Rambo: Last Blood gets a lot of mileage out of its four predecessors, but in an attempt to evade sticky ideological questions, the film ignores the history of American interventionism that pervades the previous entries in the series. Rambo’s gruesome revenge here is personal, not political, the film tells us.
The fifth in the series, the latest feature starring Sylvester Stallone as the titular John Rambo casts the traumatized veteran as an aging father figure to his college-bound ward, Gabrielle (Yvette Monreal). As Rambo struggles to control his more violent urges – apparently by stuffing comically huge handfuls of pills into his mouth, a device the movie thankfully abandons in the first act – Gabrielle is kidnapped by a cartel in Mexico and Rambo embarks on a bloody odyssey to bring her home.
The film picks up where the fourth left off, on the Rambo family farm, but its more direct ties are with the first in the series, First Blood.
If First Blood was narratively simplistic, it at least gestured toward thoughtful ideas. A war hero coming home as a drifter and battling a bumbling-but-sadistic small-town police force is a profoundly interesting premise, even if it does come down to a few explosive set pieces and leave its allegorical thesis – that the system confronts its own failure with violent hostility – unresolved. Rambo: Last Blood on the other hand, evidently has no interest in grappling with anything other than the technical challenges of blowing up a large swath of Arizona farmland.
It’s tempting to read Last Blood’s careless depiction of Mexico – a repository of all drugs, fear and violence, in the film’s conception – as an artifact of the current political moment, or to read Rambo’s violent last stand on his family farm late in the movie as a MAGA-fueled paranoid fantasy. But the film lacks the abject, obsessive racial hostility of ICE raids and child-prisons.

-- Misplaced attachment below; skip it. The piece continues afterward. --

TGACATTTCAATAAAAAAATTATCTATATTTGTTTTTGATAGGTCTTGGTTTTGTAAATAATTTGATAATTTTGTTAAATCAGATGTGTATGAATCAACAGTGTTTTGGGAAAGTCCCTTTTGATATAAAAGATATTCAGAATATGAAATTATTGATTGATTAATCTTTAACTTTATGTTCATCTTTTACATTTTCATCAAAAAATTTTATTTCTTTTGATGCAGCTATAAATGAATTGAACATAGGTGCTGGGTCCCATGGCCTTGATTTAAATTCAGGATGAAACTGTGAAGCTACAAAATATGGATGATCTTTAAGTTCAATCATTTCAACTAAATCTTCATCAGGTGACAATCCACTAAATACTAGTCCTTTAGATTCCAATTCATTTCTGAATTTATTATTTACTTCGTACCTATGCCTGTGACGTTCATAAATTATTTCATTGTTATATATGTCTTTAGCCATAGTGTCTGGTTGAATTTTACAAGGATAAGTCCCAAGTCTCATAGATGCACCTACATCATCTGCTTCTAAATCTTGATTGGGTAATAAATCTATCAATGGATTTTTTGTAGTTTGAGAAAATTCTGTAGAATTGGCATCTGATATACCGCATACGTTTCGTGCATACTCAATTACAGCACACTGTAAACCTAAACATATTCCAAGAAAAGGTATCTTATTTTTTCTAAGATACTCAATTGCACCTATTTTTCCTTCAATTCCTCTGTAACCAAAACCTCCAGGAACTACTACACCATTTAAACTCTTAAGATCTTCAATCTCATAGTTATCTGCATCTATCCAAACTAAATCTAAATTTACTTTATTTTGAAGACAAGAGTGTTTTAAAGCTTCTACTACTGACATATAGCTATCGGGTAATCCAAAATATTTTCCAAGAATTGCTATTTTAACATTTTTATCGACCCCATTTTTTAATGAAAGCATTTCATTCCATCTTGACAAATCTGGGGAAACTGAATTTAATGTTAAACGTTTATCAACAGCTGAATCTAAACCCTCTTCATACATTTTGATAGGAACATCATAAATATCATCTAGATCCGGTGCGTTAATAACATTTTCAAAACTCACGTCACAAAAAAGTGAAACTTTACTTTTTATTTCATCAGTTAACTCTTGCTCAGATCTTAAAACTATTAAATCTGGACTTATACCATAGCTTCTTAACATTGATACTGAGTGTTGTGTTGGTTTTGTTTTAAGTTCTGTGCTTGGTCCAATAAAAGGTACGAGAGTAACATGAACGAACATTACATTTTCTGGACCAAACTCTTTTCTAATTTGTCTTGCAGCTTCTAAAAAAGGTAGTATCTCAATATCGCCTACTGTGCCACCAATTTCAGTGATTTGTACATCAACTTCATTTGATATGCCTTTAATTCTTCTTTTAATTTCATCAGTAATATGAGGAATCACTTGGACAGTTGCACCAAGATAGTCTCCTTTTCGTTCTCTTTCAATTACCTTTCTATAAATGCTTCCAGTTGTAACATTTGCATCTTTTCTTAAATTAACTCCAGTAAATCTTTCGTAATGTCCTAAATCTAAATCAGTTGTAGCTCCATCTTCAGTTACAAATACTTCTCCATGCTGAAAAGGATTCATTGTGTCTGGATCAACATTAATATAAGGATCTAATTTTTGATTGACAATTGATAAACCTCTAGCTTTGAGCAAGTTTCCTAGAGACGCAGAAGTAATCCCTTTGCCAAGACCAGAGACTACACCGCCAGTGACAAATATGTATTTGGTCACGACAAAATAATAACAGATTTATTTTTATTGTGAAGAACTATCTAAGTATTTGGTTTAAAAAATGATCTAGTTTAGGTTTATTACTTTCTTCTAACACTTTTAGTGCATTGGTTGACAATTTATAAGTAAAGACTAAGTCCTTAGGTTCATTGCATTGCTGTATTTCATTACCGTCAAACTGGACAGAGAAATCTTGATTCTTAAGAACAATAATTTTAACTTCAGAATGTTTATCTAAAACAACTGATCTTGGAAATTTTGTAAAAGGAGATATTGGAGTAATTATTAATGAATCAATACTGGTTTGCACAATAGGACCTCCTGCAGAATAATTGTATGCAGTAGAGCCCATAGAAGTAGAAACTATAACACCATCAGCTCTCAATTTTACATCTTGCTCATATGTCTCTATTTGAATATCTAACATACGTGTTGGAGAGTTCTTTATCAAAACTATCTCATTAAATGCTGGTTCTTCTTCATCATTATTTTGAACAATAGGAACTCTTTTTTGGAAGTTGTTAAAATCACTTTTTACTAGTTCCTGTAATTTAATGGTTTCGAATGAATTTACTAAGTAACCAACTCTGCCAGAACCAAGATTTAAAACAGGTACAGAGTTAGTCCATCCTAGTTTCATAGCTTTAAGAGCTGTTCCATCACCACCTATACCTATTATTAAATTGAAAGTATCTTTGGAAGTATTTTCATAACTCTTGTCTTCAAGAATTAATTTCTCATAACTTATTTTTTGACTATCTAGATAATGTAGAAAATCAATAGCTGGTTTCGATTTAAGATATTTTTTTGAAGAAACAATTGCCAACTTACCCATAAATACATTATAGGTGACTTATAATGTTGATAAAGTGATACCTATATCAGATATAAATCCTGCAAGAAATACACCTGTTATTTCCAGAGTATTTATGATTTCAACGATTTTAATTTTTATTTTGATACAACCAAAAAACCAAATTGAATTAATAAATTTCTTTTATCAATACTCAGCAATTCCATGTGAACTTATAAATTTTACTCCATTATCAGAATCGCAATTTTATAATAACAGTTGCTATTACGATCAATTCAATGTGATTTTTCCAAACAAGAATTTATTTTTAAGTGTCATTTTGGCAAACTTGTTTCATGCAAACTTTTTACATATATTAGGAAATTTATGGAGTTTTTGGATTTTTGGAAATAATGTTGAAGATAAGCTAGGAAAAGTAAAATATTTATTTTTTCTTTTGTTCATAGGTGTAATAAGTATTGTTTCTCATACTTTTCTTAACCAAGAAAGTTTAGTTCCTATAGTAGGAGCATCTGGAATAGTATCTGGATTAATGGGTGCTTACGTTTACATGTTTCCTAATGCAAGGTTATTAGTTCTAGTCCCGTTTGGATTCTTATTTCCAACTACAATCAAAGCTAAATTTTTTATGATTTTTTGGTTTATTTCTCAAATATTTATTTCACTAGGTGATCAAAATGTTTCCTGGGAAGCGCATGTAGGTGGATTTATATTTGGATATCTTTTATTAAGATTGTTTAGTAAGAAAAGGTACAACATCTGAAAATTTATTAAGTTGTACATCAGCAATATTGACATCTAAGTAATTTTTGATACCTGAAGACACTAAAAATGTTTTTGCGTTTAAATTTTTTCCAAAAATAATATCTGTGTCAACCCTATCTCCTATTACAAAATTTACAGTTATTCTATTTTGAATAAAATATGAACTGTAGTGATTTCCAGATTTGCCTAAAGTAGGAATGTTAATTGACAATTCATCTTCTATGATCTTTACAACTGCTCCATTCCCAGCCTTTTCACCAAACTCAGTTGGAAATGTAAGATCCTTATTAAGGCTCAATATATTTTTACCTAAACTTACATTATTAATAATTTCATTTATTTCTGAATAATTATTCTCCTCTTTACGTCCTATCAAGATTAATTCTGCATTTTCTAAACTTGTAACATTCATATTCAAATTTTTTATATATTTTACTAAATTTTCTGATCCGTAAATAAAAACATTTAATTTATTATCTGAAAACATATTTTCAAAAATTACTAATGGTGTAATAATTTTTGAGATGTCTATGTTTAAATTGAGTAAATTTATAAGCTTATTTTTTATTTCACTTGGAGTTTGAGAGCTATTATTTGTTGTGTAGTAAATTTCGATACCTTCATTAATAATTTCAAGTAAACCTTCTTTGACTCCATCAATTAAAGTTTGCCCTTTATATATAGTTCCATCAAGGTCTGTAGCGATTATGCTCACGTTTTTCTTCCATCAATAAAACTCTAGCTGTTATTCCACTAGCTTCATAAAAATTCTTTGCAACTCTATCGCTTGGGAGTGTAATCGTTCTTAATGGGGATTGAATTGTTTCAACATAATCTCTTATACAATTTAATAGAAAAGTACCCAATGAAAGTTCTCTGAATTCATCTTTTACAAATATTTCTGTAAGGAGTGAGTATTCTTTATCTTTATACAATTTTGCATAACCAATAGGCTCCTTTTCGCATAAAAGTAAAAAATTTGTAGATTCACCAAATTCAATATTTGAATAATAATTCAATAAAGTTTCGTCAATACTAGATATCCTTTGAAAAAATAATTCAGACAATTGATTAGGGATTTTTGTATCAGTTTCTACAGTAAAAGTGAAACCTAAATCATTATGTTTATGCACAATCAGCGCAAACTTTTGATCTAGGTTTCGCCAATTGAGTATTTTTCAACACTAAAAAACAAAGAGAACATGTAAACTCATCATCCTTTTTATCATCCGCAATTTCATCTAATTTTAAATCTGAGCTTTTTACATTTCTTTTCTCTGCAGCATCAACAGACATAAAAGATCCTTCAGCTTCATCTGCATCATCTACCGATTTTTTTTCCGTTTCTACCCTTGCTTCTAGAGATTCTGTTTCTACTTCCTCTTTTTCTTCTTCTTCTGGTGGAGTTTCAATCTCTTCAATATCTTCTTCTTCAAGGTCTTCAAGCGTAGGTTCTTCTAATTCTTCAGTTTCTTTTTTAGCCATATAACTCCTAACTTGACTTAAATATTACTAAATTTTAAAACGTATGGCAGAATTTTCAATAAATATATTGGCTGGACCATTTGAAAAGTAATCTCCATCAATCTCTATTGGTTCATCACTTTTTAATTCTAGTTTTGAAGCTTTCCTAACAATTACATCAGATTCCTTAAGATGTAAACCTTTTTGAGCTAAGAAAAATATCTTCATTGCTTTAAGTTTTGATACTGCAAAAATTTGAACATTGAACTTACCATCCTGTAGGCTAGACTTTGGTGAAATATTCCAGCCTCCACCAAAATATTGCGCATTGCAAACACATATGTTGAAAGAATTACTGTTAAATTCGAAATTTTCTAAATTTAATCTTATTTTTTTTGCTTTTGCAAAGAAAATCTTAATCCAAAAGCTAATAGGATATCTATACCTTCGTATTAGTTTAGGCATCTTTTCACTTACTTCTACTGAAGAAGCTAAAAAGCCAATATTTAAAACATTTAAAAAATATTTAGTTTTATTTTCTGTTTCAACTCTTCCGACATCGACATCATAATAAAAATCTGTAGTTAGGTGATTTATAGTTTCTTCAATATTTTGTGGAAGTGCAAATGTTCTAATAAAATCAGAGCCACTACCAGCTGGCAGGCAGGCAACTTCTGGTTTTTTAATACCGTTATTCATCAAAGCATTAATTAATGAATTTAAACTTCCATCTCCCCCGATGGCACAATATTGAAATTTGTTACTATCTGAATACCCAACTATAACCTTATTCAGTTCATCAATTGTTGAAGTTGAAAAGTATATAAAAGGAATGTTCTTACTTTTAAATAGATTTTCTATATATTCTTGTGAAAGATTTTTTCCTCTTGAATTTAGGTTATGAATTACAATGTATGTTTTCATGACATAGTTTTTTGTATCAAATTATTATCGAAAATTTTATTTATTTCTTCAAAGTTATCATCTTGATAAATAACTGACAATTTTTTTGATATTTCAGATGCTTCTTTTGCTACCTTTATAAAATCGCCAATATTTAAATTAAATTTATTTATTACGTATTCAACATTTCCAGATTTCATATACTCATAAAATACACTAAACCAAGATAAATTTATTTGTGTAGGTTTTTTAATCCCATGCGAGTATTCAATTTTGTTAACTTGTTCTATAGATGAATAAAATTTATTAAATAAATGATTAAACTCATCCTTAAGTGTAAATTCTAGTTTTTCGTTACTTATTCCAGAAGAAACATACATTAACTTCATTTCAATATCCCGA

Instead the extended Alamo re-enactment that comprises the better part of the movie’s final act, evokes an older, more foundational form of American bigotry. That Jacksonian canard of righteous violence in service of the national geography. The exceedingly American principle which a contemporary of Andrew Jackson sardonically called, the “irresistible tide of Caucasian democracy.” It’s an essential thematic refrain of the Rambo franchise, which Last Blood very nearly avoided.
While Stallone’s line delivery leaves a lot to be desired, he has always been a physical actor, and his physicality is compelling here. His hangdog face and hulking body taken together evince nothing more than an unnaturally strong basset hound, and it is completely engrossing to watch his painfully leaden gait juxtaposed with the otherwise fast-paced action.
The latest – and supposedly last – entry in the Rambo franchise is a stilted shuffle through grotesque violence and crude emotional appeals. It’s neither as satisfying nor as politically relevant as the previous films, but Stallone at least, is still interesting to watch for 89 minutes.